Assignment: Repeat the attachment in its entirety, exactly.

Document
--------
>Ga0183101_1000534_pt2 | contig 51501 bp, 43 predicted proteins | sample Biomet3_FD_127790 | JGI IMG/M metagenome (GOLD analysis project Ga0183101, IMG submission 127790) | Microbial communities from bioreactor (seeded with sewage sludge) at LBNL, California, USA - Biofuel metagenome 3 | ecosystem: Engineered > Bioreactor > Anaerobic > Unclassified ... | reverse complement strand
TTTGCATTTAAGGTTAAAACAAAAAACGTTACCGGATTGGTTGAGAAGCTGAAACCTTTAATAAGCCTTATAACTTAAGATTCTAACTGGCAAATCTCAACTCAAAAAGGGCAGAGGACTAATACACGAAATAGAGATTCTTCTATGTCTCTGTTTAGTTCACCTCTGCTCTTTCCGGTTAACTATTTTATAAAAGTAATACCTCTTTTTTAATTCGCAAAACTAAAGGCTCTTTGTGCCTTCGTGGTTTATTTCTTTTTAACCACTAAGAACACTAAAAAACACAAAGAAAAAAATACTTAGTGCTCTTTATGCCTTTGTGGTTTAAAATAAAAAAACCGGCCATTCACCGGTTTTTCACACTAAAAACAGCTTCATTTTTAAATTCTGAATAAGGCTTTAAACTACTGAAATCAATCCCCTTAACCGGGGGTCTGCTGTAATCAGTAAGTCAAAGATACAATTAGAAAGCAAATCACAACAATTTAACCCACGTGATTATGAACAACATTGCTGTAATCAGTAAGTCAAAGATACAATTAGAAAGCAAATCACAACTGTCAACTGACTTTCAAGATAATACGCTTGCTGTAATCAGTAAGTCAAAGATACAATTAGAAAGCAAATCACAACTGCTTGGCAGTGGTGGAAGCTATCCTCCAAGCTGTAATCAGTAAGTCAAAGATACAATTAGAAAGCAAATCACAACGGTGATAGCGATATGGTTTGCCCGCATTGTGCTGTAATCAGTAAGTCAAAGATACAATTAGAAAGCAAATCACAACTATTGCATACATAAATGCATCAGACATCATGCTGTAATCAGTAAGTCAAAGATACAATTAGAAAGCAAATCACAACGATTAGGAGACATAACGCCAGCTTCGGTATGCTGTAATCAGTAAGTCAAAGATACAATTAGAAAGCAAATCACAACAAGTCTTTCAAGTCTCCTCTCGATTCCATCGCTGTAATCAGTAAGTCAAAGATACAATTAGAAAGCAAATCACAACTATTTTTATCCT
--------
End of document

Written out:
>Ga0183101_1000534_pt2 | contig 51501 bp, 43 predicted proteins | sample Biomet3_FD_127790 | JGI IMG/M metagenome (GOLD analysis project Ga0183101, IMG submission 127790) | Microbial communities from bioreactor (seeded with sewage sludge) at LBNL, California, USA - Biofuel metagenome 3 | ecosystem: Engineered > Bioreactor > Anaerobic > Unclassified ... | reverse complement strand
TTTGCATTTAAGGTTAAAACAAAAAACGTTACCGGATTGGTTGAGAAGCTGAAACCTTTAATAAGCCTTATAACTTAAGATTCTAACTGGCAAATCTCAACTCAAAAAGGGCAGAGGACTAATACACGAAATAGAGATTCTTCTATGTCTCTGTTTAGTTCACCTCTGCTCTTTCCGGTTAACTATTTTATAAAAGTAATACCTCTTTTTTAATTCGCAAAACTAAAGGCTCTTTGTGCCTTCGTGGTTTATTTCTTTTTAACCACTAAGAACACTAAAAAACACAAAGAAAAAAATACTTAGTGCTCTTTATGCCTTTGTGGTTTAAAATAAAAAAACCGGCCATTCACCGGTTTTTCACACTAAAAACAGCTTCATTTTTAAATTCTGAATAAGGCTTTAAACTACTGAAATCAATCCCCTTAACCGGGGGTCTGCTGTAATCAGTAAGTCAAAGATACAATTAGAAAGCAAATCACAACAATTTAACCCACGTGATTATGAACAACATTGCTGTAATCAGTAAGTCAAAGATACAATTAGAAAGCAAATCACAACTGTCAACTGACTTTCAAGATAATACGCTTGCTGTAATCAGTAAGTCAAAGATACAATTAGAAAGCAAATCACAACTGCTTGGCAGTGGTGGAAGCTATCCTCCAAGCTGTAATCAGTAAGTCAAAGATACAATTAGAAAGCAAATCACAACGGTGATAGCGATATGGTTTGCCCGCATTGTGCTGTAATCAGTAAGTCAAAGATACAATTAGAAAGCAAATCACAACTATTGCATACATAAATGCATCAGACATCATGCTGTAATCAGTAAGTCAAAGATACAATTAGAAAGCAAATCACAACGATTAGGAGACATAACGCCAGCTTCGGTATGCTGTAATCAGTAAGTCAAAGATACAATTAGAAAGCAAATCACAACAAGTCTTTCAAGTCTCCTCTCGATTCCATCGCTGTAATCAGTAAGTCAAAGATACAATTAGAAAGCAAATCACAACTATTTTTATCCT